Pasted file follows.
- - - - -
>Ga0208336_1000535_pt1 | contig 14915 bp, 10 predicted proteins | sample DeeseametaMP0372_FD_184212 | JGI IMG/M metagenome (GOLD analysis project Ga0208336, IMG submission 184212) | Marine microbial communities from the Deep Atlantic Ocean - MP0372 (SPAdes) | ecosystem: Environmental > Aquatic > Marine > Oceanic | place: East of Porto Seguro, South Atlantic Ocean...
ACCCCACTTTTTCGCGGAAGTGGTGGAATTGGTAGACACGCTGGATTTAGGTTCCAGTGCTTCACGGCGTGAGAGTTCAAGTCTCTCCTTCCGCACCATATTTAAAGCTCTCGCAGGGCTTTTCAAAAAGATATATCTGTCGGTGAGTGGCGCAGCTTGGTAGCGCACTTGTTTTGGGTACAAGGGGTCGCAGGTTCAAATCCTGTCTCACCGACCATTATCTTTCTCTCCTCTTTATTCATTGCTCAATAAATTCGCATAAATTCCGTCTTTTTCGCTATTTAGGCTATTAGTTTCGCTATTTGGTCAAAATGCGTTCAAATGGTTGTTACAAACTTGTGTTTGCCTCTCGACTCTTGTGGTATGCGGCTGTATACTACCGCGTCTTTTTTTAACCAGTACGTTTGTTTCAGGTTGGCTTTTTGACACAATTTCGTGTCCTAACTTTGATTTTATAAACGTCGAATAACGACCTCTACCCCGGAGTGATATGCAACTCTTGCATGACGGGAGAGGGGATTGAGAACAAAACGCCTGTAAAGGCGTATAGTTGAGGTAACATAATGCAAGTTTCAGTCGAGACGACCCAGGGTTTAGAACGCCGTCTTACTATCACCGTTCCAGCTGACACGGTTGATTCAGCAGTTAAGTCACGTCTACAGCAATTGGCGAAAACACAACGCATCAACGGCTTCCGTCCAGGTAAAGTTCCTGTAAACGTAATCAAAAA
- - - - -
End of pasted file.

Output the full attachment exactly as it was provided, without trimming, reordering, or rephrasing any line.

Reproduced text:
>Ga0208336_1000535_pt1 | contig 14915 bp, 10 predicted proteins | sample DeeseametaMP0372_FD_184212 | JGI IMG/M metagenome (GOLD analysis project Ga0208336, IMG submission 184212) | Marine microbial communities from the Deep Atlantic Ocean - MP0372 (SPAdes) | ecosystem: Environmental > Aquatic > Marine > Oceanic | place: East of Porto Seguro, South Atlantic Ocean...
ACCCCACTTTTTCGCGGAAGTGGTGGAATTGGTAGACACGCTGGATTTAGGTTCCAGTGCTTCACGGCGTGAGAGTTCAAGTCTCTCCTTCCGCACCATATTTAAAGCTCTCGCAGGGCTTTTCAAAAAGATATATCTGTCGGTGAGTGGCGCAGCTTGGTAGCGCACTTGTTTTGGGTACAAGGGGTCGCAGGTTCAAATCCTGTCTCACCGACCATTATCTTTCTCTCCTCTTTATTCATTGCTCAATAAATTCGCATAAATTCCGTCTTTTTCGCTATTTAGGCTATTAGTTTCGCTATTTGGTCAAAATGCGTTCAAATGGTTGTTACAAACTTGTGTTTGCCTCTCGACTCTTGTGGTATGCGGCTGTATACTACCGCGTCTTTTTTTAACCAGTACGTTTGTTTCAGGTTGGCTTTTTGACACAATTTCGTGTCCTAACTTTGATTTTATAAACGTCGAATAACGACCTCTACCCCGGAGTGATATGCAACTCTTGCATGACGGGAGAGGGGATTGAGAACAAAACGCCTGTAAAGGCGTATAGTTGAGGTAACATAATGCAAGTTTCAGTCGAGACGACCCAGGGTTTAGAACGCCGTCTTACTATCACCGTTCCAGCTGACACGGTTGATTCAGCAGTTAAGTCACGTCTACAGCAATTGGCGAAAACACAACGCATCAACGGCTTCCGTCCAGGTAAAGTTCCTGTAAACGTAATCAAAAA